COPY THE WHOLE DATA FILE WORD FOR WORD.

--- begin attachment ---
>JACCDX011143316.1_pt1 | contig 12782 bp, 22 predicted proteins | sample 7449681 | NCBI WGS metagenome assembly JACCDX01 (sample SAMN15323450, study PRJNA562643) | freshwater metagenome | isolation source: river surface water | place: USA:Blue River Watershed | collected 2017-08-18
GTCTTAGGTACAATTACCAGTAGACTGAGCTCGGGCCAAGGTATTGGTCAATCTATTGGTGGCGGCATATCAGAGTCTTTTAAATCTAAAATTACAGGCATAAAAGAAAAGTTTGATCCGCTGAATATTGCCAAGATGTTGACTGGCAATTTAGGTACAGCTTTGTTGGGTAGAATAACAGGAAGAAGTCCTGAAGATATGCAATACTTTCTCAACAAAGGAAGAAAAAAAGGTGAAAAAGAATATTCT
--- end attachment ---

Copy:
>JACCDX011143316.1_pt1 | contig 12782 bp, 22 predicted proteins | sample 7449681 | NCBI WGS metagenome assembly JACCDX01 (sample SAMN15323450, study PRJNA562643) | freshwater metagenome | isolation source: river surface water | place: USA:Blue River Watershed | collected 2017-08-18
GTCTTAGGTACAATTACCAGTAGACTGAGCTCGGGCCAAGGTATTGGTCAATCTATTGGTGGCGGCATATCAGAGTCTTTTAAATCTAAAATTACAGGCATAAAAGAAAAGTTTGATCCGCTGAATATTGCCAAGATGTTGACTGGCAATTTAGGTACAGCTTTGTTGGGTAGAATAACAGGAAGAAGTCCTGAAGATATGCAATACTTTCTCAACAAAGGAAGAAAAAAAGGTGAAAAAGAATATTCT